Some labor unions predicted gloom and doom as the House and Senate considered whether to grant long-haul Mexican trucks access into the country, as required by NAFTA.

"Let's keep it closed, let's not get anybody killed in this country," Teamsters President James P. Hoffa said. "Let's make sure we have drivers who are trained. We're going to have tremendous accidents that are going to kill a lot of Americans."

The statistics that 4.5 million Mexican trucks were about to invade U.S. highways and Mexican trucks failed safety inspections 36 percent of the time were often brought up during the debate.

But those statistics deal with short-haul trucks, trucks that never get more than 20 miles from the Mexican border.

"Comparing their out-of-service rate or their failure rate to the failure rate of class-A trucks on American highways is worse than comparing apples to oranges. It's comparing apples to sweet potatoes," said John Simpson of the American Association of Exporters and Importers.

But the Teamsters president bristles at that suggestion.

"That's not true. It's very simple. It's not true," he said. "There's been no showing that the trucks are any different. No one has seen the trucks they're talking about."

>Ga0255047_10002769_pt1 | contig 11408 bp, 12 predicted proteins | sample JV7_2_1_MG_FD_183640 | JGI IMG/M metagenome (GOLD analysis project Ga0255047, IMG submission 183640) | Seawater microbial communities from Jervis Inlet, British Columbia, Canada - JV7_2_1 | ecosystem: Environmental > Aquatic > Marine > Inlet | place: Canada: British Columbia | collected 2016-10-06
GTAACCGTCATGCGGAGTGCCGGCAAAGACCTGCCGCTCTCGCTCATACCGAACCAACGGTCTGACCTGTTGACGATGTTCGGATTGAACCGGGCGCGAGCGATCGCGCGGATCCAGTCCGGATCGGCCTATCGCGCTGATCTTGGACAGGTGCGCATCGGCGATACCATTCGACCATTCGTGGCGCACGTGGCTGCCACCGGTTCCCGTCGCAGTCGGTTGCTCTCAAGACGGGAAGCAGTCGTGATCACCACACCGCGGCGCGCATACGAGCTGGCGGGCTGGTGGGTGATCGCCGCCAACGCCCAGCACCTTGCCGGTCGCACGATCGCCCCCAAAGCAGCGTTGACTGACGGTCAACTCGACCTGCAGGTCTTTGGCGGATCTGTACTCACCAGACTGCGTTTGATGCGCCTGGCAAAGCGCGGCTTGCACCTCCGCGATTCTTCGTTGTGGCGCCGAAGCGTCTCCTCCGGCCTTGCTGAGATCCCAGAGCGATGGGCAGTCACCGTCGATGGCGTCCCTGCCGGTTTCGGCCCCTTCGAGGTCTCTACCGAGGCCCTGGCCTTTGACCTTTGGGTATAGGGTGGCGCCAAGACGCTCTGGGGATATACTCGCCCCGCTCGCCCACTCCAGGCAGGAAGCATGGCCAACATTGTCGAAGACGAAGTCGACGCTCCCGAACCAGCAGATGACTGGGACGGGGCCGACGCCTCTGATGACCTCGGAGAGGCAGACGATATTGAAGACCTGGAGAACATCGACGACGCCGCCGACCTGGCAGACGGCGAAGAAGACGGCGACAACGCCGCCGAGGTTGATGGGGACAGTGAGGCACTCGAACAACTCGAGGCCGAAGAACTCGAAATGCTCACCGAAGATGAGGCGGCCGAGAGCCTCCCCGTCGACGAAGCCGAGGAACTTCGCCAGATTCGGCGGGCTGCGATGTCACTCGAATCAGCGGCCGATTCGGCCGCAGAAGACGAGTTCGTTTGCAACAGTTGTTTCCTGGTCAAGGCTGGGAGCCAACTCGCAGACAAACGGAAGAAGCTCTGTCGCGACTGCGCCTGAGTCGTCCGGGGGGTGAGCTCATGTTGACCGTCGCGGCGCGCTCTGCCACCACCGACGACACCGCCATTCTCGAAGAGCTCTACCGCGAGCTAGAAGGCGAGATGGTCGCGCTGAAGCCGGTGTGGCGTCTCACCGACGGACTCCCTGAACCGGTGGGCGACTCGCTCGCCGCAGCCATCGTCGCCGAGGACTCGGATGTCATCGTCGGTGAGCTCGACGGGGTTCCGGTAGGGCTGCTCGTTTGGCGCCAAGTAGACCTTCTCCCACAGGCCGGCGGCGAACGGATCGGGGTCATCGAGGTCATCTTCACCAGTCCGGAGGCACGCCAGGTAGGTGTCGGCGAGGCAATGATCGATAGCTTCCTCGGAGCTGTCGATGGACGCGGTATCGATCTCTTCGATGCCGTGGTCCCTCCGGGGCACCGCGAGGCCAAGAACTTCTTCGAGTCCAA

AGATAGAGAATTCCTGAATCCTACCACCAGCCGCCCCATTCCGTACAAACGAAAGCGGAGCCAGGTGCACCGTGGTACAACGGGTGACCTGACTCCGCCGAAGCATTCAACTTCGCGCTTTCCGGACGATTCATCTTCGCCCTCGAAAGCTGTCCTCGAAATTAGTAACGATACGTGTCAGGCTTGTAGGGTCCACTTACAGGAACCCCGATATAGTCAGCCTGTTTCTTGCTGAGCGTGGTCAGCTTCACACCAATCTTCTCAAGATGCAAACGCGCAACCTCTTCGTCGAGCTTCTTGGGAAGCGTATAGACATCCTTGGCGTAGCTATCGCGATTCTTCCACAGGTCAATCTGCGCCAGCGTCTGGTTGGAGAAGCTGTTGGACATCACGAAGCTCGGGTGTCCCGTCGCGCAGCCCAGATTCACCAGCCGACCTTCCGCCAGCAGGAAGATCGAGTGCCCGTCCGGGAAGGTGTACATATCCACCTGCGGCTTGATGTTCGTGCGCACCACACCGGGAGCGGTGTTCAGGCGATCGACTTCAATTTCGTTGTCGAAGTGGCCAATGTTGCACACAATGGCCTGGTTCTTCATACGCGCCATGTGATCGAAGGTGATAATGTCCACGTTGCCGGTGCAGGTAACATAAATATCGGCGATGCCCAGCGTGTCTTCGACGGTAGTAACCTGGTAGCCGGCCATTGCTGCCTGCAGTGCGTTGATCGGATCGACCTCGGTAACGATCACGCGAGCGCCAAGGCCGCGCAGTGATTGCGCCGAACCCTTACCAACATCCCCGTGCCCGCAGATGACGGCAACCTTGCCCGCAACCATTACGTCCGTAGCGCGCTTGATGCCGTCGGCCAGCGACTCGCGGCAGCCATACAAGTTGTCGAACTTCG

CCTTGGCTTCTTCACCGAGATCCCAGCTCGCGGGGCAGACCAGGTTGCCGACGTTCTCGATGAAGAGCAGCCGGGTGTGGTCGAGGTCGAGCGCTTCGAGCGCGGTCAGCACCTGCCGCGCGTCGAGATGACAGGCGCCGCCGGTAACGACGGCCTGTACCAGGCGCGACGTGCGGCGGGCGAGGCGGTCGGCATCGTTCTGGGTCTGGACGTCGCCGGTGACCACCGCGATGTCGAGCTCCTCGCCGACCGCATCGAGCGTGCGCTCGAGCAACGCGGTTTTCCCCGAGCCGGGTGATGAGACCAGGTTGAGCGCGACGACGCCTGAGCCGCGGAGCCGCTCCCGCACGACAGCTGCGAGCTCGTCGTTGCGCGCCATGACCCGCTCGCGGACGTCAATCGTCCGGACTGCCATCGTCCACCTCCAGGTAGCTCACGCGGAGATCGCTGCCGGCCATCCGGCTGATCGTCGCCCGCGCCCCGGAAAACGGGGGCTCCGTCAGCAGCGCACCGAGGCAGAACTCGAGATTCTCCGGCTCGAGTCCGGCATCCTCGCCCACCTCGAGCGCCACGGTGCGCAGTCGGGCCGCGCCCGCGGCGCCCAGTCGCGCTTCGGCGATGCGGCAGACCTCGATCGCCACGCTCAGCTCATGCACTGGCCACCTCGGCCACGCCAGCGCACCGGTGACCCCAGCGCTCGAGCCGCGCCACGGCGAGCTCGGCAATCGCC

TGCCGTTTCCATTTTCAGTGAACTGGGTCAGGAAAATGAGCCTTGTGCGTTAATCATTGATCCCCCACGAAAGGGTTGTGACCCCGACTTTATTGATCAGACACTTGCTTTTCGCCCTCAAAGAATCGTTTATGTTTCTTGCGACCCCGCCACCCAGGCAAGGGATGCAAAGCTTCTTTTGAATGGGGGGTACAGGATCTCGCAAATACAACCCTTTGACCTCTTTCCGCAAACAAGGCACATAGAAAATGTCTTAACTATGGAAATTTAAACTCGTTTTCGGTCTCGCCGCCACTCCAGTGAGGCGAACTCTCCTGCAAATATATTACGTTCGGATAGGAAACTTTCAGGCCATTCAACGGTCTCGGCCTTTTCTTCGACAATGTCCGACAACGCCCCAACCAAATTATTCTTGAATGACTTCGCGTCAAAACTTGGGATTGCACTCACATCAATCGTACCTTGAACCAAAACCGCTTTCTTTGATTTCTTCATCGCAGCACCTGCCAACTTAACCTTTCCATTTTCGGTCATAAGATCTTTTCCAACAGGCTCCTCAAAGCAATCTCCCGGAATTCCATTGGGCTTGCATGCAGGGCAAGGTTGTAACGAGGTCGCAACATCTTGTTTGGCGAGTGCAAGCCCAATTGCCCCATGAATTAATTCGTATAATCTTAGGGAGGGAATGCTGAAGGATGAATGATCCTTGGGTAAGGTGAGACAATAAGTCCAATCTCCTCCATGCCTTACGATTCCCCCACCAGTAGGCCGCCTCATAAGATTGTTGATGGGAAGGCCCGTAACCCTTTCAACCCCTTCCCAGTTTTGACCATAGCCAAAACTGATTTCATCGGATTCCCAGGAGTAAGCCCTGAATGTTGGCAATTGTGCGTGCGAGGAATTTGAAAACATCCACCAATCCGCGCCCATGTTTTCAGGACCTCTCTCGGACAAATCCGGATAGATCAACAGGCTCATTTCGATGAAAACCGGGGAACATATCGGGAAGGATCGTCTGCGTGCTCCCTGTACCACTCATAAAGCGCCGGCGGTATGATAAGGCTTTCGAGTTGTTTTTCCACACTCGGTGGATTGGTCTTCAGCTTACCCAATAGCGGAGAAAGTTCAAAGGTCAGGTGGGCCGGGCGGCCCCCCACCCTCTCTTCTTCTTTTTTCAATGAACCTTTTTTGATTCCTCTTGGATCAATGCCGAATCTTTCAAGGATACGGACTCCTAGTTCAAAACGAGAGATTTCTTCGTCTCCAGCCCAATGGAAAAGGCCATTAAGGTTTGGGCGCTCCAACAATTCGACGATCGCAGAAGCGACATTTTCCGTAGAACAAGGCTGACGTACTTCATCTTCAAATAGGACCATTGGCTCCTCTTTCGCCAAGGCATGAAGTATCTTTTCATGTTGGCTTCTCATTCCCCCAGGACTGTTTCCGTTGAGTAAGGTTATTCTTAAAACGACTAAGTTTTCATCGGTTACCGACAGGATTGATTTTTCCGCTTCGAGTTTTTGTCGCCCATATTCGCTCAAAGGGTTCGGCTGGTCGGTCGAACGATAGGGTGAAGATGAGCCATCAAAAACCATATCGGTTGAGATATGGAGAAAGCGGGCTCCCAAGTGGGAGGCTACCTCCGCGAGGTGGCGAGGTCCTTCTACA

But there are other statistics that bring into question whether Mexican trucks and drivers are less safe.

According to a 1999 Department of Transportation study, for every 100,000 U.S. trucks on the highway, there were just under nine fatalities. For every 100,000 trucks on the highway in Canada, there were roughly 28 fatalities. But for every 100,000 trucks on Mexican highways — there were just under five fatalities.

From 1980 to 1984, Mexican trucks had free access to U.S. roads. According to a soon-to-be-released study by economics professor John Jones, of Georgetown College in Kentucky, when Mexican truckers had essentially unregulated access to the U.S., fatal accidents did not significantly increase.

And U.S. long-haul truckers really don’t have much room to brag: They fail safety inspections about 25 percent of the time. And there is some evidence to suggest that the safety record for U.S. short-haul truckers is even worse.

Now the House and Senate have both passed a transportation bill including clauses that would either ban or severely restrict Mexican long-haul trucks, violating the NAFTA agreement. President Bush has threatened to veto the transportation bill.